After another year of fertility treatment and three more rounds of IVF with Wood Molo, the procedure was a success and Sarah was pregnant. She continued balancing her anti-seizure medications with the hormones she was still taking as part of the fertility treatments.
Six weeks into her pregnancy, however, Sarah had another seizure. Bermeo counseled her not to panic and adjusted her medications as the pregnancy progressed.
“We were able to adjust the medications actively and monitor her closely through the pregnancy,” says Bermeo. “We had a very involved communication process with all the teams that she worked with during the pregnancy.”
A ‘fierce’ baby girl
Throughout her pregnancy, Sarah went to Rush once a month. Her care team adjusted her anti-seizure medications, monitored medication levels and counseled her about self-care — all with the goal of balancing epilepsy and pregnancy.
When Sarah was ready to deliver her baby, Bermeo received regular updates and was ready to get involved if Sarah had a seizure or other epilepsy-related issues during labor and delivery.
After Sarah gave birth, Bermeo came to see her and her new baby girl, and even took a picture with the new mom and daughter to mark the occasion.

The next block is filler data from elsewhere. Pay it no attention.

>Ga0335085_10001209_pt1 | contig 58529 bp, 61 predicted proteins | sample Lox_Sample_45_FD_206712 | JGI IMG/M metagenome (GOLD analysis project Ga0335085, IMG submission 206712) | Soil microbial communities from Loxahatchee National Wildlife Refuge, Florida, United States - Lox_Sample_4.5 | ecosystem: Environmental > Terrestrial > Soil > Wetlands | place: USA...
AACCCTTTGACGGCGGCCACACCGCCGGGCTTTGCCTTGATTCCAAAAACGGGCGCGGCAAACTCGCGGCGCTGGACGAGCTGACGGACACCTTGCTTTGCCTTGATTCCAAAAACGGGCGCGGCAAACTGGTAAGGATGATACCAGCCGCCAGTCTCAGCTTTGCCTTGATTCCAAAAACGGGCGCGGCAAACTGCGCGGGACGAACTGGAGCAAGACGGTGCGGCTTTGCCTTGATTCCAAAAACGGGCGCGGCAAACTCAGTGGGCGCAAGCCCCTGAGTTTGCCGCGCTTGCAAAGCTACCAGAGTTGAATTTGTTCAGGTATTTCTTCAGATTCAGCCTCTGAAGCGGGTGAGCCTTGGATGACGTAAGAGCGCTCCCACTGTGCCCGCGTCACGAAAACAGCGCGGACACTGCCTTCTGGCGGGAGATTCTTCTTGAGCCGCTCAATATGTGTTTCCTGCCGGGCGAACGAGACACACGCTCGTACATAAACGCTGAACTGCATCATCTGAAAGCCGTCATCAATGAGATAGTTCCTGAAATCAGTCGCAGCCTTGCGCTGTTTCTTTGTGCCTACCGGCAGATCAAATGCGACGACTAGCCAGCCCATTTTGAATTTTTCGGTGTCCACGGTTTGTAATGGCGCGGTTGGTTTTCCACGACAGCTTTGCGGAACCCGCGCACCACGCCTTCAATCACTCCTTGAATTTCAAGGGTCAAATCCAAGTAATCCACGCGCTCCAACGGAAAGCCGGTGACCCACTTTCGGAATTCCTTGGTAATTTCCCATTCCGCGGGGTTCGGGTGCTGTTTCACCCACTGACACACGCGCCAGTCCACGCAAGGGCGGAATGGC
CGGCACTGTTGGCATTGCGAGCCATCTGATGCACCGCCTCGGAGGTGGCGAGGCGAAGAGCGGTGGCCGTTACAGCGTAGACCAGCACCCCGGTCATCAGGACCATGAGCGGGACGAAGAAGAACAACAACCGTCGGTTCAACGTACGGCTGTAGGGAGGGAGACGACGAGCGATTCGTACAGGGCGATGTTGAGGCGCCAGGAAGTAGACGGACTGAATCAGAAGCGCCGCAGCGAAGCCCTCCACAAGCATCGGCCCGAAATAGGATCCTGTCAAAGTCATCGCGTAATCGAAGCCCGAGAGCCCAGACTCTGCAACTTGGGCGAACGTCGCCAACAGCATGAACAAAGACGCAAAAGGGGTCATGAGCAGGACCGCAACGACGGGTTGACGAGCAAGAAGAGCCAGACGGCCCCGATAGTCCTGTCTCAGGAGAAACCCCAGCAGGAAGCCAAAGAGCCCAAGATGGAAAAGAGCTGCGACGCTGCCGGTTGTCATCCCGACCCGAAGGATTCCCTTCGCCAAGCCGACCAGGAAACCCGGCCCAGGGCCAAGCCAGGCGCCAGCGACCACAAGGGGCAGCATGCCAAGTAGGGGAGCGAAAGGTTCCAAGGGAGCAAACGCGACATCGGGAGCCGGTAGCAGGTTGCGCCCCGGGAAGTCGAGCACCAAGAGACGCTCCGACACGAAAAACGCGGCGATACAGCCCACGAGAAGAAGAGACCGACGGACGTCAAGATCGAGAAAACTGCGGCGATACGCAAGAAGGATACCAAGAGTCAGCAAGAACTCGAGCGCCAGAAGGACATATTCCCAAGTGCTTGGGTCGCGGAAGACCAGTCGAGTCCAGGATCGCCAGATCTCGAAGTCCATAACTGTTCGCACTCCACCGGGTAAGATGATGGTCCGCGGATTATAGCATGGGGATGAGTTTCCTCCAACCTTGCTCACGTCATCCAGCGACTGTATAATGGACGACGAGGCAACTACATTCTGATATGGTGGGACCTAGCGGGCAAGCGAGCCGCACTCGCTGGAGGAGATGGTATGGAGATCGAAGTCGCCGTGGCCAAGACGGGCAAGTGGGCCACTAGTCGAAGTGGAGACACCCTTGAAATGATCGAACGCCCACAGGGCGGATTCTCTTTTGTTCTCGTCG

What sets Rush apart, according to Bermeo, is the multidisciplinary collaborative focus on women with epilepsy of childbearing age and placing their needs at the center of care from planning to delivery.
“If you only think about these things when women are pregnant, then you are way too late,” she says. “We have to think about this with all women. We have discussions about family planning early on. We have discussions about the right medications early on. We have discussions about being on the right medications, at the right doses, so we can get seizures under control early on. We have proactive discussions about family planning at all visits.”
Today, Sarah is bringing up her daughter and working as a speech therapist — and she has been seizure-free for five years. She’s also continued working with her Rush care team to manage her epilepsy as she raises her daughter, Maeve. “She is fierce,” says Sarah of Maeve.
Maeve turned four this year. And Sarah remains grateful to the care team that allowed her to have a healthy, well-managed pregnancy and birth.